||Duke University Press
, Jennifer DeClue shows how Black feminist avant-garde filmmakers draw from historical archives in order to visualize and reckon with violence suffered by Black women in the United States. DeClue argues that these filmmakers--including Kara Walker, Kara Lynch, Tourmaline, and Ja'Tovia Gary--create spaces of mourning and reckoning, rather than voyeurism and pornotropy. Through their use of editing, performance, and cinematic experimentation, these filmmakers intervene in the production of Blackness and activate new ways of seeing Black women and telling their stories. Theorizing these films as a form of conjure work, DeClue shows how these filmmakers raise the specters of Black women from the past and invite them to reveal history from their point of view. In so doing, Black feminist avant-garde filmmakers channel spirits that haunt archives and create cinematic arenas for witnessing Black women battling for survival during pivotal and exceedingly violent moments in US history.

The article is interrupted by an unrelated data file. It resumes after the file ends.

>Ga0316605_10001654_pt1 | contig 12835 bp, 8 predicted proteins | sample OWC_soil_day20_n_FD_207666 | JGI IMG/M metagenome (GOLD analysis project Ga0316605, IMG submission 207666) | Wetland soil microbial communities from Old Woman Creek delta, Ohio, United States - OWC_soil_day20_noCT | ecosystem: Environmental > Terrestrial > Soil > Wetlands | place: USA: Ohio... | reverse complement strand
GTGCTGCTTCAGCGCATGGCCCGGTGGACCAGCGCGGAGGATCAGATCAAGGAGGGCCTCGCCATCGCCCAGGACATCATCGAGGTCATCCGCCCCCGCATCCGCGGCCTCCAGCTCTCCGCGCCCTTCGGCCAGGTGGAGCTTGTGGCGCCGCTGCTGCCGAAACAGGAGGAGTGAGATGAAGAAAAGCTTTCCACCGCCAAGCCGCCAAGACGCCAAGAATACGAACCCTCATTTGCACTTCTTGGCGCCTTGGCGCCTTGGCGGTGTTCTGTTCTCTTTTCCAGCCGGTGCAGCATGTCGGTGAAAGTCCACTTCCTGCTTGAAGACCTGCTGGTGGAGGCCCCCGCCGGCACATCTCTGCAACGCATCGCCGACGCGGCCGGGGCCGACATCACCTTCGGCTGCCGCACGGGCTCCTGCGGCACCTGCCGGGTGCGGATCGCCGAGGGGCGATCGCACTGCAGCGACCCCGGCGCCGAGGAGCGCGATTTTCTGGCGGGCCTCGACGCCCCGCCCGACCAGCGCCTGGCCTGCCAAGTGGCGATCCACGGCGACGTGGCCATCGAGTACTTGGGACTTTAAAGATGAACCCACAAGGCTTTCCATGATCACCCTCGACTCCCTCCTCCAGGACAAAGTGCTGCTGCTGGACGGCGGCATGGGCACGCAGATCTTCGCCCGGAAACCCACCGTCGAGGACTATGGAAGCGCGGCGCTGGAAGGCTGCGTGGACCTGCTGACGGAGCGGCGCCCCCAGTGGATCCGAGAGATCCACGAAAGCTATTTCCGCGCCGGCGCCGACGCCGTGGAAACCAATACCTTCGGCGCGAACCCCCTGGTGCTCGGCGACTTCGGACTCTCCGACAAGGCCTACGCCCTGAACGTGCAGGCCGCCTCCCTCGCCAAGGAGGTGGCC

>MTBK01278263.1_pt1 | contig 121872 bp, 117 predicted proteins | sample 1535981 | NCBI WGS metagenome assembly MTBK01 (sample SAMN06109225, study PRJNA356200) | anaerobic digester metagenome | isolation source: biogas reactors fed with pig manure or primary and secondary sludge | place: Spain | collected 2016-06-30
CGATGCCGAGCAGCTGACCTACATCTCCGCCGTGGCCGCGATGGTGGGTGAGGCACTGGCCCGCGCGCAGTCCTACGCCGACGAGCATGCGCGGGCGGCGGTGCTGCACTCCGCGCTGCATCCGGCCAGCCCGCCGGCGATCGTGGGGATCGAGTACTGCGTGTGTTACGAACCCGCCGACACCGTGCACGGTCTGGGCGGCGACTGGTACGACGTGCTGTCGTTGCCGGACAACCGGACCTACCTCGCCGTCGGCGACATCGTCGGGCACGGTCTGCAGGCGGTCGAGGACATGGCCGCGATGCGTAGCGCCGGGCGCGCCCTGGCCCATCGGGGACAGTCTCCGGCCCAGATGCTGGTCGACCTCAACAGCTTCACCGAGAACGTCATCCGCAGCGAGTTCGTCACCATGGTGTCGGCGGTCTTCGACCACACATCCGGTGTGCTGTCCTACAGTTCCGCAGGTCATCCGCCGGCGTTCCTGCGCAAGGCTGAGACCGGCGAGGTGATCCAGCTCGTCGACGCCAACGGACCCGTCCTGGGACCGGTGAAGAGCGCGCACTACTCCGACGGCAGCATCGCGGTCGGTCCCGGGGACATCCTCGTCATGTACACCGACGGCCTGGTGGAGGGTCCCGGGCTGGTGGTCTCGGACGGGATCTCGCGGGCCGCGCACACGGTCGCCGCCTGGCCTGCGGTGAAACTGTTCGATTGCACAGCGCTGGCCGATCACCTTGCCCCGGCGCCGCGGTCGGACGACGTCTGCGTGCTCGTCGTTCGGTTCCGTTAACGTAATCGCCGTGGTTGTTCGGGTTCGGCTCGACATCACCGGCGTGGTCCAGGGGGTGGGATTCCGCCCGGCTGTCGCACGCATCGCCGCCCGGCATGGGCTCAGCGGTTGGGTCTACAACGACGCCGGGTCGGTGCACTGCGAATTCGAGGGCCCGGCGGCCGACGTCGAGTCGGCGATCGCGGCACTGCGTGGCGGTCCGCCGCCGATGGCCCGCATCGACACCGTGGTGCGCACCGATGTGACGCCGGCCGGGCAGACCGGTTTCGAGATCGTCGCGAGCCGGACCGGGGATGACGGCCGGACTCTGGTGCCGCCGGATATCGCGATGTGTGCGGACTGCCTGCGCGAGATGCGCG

Duke University Press Scholars of Color First Book Award recipient
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